Pictures: Whale Bone Memorials, by Nature and Humans

(Photo by Andrew Howley)
The upper part of a sperm whale skull lies on a beach among dozens of other bones from a group that stranded long ago. (Photo by Andrew Howley)

In front of Christ Church Cathedral in the town of Stanley in the Falkland Islands (Islas Malvinas), stands a four-branched arch made of the lower jaws of two blue whales. It stands as an adornment for the church, a local curiosity and landmark, a memorial to the whaling communities of the past, and a commemoration of the 1933 centennial of British administration of the islands. To the eyes of the researchers attending the Falkland Islands Science Symposium this week, it is also as reminder of the lingering mystery and shocking vulnerability of even the largest animals in the world.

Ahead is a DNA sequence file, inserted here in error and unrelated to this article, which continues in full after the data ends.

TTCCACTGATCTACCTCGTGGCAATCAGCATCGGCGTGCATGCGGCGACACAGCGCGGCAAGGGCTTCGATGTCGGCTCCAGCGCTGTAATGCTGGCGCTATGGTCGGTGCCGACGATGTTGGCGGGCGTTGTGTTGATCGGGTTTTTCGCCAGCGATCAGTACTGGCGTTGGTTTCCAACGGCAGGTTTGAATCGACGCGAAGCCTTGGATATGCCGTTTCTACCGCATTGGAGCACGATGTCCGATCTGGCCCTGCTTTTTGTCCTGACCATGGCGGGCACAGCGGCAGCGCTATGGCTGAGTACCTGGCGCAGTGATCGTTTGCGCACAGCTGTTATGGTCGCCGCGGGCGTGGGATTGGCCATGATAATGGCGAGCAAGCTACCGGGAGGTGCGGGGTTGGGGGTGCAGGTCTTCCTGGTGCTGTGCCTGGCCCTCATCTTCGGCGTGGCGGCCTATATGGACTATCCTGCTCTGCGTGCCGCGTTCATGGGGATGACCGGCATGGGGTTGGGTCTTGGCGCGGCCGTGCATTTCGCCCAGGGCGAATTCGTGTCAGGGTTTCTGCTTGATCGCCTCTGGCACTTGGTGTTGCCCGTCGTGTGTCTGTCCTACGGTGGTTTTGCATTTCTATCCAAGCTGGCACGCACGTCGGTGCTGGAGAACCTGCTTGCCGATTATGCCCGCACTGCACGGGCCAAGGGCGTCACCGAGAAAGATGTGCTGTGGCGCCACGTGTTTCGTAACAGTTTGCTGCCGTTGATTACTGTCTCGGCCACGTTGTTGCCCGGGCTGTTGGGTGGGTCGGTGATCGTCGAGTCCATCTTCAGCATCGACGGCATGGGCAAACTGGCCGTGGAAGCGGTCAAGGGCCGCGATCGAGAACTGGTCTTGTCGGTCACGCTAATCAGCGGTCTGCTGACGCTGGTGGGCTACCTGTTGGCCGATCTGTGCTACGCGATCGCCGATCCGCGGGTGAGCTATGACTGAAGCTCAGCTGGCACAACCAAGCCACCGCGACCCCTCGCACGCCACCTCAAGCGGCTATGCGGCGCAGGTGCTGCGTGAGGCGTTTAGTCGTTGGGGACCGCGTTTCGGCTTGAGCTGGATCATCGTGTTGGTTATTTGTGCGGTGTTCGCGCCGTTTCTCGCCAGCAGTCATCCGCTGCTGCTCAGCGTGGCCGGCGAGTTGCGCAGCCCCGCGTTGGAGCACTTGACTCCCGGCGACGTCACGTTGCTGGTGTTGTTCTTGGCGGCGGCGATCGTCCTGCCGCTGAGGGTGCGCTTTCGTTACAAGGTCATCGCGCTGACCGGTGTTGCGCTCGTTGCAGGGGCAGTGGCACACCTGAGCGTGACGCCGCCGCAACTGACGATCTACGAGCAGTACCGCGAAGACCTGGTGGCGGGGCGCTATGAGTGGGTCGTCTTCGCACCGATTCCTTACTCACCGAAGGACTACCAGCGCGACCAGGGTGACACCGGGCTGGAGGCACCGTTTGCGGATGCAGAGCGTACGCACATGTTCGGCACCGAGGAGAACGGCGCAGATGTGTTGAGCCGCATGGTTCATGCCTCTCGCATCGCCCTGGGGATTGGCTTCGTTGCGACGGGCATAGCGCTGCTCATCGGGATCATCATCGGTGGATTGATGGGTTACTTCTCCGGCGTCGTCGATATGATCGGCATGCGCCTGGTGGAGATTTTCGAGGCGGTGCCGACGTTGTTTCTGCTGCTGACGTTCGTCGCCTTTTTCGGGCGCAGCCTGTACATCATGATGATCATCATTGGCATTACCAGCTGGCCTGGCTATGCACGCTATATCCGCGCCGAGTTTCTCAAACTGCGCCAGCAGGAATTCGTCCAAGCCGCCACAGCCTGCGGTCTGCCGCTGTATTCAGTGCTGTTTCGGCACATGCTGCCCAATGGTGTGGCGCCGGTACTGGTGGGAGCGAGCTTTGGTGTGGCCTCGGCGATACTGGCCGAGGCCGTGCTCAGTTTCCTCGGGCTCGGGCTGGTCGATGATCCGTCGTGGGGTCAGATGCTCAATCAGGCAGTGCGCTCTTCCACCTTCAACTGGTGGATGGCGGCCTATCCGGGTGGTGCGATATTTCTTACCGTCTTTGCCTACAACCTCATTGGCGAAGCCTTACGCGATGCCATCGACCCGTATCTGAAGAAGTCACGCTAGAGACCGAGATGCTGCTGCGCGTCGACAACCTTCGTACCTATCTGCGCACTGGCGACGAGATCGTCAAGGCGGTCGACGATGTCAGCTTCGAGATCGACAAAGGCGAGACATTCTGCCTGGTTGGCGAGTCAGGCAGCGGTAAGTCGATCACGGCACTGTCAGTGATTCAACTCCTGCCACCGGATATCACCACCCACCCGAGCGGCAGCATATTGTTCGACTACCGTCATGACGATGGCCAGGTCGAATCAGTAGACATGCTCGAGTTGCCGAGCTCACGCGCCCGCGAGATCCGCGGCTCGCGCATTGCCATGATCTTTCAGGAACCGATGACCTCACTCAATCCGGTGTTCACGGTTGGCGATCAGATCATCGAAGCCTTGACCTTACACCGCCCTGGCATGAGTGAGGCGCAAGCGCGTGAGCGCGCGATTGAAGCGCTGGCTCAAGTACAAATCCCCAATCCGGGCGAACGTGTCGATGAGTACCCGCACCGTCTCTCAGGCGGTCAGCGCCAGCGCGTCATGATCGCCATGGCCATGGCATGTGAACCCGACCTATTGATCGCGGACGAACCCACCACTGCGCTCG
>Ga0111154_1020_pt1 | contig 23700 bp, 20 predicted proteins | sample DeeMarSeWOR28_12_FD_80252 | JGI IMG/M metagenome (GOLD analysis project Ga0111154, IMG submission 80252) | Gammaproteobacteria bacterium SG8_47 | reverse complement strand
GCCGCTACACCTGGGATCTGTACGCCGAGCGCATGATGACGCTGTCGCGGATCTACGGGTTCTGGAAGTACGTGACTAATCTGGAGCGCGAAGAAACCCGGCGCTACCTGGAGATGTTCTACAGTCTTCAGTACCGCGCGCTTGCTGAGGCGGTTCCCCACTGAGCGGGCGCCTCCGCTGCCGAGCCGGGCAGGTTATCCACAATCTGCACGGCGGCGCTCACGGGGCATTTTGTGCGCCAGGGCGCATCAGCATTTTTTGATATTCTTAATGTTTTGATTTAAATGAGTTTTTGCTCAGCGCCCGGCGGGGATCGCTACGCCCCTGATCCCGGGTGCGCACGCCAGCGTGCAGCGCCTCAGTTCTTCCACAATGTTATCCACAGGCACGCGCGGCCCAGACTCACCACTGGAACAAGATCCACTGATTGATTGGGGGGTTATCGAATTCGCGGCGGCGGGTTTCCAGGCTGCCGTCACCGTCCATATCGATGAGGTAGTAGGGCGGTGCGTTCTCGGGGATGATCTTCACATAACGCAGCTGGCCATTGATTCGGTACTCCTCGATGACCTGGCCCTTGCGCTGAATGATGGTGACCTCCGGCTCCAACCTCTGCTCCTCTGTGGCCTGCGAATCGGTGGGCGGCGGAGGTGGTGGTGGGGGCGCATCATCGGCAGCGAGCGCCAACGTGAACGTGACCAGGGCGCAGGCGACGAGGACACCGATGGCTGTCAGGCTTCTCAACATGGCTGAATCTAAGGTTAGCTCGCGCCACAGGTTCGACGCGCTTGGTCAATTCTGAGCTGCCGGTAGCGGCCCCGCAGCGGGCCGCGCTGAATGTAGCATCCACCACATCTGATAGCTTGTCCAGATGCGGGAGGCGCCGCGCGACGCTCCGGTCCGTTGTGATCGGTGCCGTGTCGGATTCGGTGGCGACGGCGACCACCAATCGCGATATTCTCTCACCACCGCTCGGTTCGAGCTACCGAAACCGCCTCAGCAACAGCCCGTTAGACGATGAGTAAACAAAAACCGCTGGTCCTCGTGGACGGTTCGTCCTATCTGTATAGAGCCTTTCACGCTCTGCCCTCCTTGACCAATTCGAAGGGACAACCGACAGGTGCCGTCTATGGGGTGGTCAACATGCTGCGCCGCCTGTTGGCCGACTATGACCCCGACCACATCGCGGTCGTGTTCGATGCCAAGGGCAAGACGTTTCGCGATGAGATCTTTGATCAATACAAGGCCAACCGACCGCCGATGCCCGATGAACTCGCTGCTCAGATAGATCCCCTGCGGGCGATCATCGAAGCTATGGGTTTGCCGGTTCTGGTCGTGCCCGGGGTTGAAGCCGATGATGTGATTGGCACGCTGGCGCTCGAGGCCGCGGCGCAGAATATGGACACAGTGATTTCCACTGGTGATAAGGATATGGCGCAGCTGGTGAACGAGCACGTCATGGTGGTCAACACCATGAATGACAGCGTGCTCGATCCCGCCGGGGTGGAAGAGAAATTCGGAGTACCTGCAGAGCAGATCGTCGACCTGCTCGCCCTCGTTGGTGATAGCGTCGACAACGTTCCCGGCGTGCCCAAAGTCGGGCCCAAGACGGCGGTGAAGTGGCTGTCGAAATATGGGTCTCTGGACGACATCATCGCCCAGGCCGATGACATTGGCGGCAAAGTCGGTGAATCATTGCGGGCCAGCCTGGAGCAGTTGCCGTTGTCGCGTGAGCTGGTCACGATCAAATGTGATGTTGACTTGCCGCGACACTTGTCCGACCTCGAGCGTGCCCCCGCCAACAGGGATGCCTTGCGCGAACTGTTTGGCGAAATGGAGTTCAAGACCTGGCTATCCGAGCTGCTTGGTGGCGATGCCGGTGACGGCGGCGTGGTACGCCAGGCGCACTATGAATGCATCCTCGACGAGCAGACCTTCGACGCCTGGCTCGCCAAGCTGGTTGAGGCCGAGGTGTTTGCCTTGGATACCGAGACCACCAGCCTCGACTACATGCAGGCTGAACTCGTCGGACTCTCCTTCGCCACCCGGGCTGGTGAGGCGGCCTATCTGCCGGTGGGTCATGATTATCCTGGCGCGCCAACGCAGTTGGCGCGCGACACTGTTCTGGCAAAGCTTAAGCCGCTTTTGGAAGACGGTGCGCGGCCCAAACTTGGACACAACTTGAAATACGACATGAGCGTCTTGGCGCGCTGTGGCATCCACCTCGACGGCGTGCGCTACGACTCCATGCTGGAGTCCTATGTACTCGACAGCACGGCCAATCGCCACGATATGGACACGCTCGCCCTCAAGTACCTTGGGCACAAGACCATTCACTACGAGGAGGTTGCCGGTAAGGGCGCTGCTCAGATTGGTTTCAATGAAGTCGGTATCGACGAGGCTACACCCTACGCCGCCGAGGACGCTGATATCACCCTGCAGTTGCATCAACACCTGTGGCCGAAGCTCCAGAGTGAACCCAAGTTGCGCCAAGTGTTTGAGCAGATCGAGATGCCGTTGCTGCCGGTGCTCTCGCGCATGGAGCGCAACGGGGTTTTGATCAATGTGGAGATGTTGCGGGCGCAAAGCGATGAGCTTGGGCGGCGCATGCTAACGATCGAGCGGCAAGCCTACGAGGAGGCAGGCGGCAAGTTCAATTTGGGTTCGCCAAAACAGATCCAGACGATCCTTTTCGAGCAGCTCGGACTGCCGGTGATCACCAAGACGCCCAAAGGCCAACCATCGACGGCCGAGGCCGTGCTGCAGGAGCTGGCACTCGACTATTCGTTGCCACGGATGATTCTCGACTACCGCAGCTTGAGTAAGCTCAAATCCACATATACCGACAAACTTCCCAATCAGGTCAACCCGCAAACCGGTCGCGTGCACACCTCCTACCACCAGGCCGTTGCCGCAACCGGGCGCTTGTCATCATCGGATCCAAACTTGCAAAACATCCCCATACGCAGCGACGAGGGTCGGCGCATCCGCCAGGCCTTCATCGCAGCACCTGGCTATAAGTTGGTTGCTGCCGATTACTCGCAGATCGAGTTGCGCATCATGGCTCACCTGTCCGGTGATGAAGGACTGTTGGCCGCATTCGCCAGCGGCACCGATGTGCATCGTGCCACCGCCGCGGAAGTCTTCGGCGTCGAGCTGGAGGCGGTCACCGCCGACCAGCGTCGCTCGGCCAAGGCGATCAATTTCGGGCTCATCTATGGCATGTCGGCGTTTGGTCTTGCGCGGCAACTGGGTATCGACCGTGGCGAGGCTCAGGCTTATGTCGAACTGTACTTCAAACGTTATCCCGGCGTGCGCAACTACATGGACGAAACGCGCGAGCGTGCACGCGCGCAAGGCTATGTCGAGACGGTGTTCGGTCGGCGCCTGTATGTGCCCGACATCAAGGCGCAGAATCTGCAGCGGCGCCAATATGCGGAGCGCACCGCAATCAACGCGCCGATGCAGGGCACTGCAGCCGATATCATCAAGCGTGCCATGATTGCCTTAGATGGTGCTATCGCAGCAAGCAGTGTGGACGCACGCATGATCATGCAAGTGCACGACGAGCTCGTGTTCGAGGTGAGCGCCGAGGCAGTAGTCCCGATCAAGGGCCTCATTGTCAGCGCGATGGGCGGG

Echoing the arches of the cathedral behind, the nearly hundred-year-old whale bone arch stands as a local landmark and reminder of the whaling activity of the past. (Photo by Andrew Howley)

A few blocks up the hill from the arch, reassembled bones and skeletons of sperm whales and other whales are displayed by a local metal worker who campaigned to end whaling in the islands, in part through the creation and display of —> Read More Here


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